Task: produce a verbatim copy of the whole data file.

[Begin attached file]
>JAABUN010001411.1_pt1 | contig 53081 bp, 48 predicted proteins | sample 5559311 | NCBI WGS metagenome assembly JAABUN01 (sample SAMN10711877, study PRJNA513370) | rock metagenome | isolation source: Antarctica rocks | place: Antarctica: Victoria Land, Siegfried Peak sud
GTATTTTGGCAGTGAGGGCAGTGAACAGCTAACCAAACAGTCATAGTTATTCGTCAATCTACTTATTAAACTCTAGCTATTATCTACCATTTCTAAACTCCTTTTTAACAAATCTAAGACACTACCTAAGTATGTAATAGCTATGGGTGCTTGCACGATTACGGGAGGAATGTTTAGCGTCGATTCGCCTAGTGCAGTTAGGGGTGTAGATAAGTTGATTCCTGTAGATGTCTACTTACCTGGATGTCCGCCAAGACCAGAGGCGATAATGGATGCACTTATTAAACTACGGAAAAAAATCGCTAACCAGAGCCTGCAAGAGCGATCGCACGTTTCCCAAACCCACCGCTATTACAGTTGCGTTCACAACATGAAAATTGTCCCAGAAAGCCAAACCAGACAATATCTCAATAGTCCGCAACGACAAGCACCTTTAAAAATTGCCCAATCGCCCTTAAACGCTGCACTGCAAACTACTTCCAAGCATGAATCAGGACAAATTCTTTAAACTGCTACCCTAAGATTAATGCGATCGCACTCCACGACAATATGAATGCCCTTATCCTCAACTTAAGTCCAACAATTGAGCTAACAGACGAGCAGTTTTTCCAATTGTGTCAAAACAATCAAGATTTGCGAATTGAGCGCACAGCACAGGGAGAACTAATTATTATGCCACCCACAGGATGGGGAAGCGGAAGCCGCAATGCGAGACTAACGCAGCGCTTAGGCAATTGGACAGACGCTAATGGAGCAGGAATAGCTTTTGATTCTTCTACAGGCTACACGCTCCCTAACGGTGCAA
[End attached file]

>JAABUN010001411.1_pt1 | contig 53081 bp, 48 predicted proteins | sample 5559311 | NCBI WGS metagenome assembly JAABUN01 (sample SAMN10711877, study PRJNA513370) | rock metagenome | isolation source: Antarctica rocks | place: Antarctica: Victoria Land, Siegfried Peak sud
GTATTTTGGCAGTGAGGGCAGTGAACAGCTAACCAAACAGTCATAGTTATTCGTCAATCTACTTATTAAACTCTAGCTATTATCTACCATTTCTAAACTCCTTTTTAACAAATCTAAGACACTACCTAAGTATGTAATAGCTATGGGTGCTTGCACGATTACGGGAGGAATGTTTAGCGTCGATTCGCCTAGTGCAGTTAGGGGTGTAGATAAGTTGATTCCTGTAGATGTCTACTTACCTGGATGTCCGCCAAGACCAGAGGCGATAATGGATGCACTTATTAAACTACGGAAAAAAATCGCTAACCAGAGCCTGCAAGAGCGATCGCACGTTTCCCAAACCCACCGCTATTACAGTTGCGTTCACAACATGAAAATTGTCCCAGAAAGCCAAACCAGACAATATCTCAATAGTCCGCAACGACAAGCACCTTTAAAAATTGCCCAATCGCCCTTAAACGCTGCACTGCAAACTACTTCCAAGCATGAATCAGGACAAATTCTTTAAACTGCTACCCTAAGATTAATGCGATCGCACTCCACGACAATATGAATGCCCTTATCCTCAACTTAAGTCCAACAATTGAGCTAACAGACGAGCAGTTTTTCCAATTGTGTCAAAACAATCAAGATTTGCGAATTGAGCGCACAGCACAGGGAGAACTAATTATTATGCCACCCACAGGATGGGGAAGCGGAAGCCGCAATGCGAGACTAACGCAGCGCTTAGGCAATTGGACAGACGCTAATGGAGCAGGAATAGCTTTTGATTCTTCTACAGGCTACACGCTCCCTAACGGTGCAA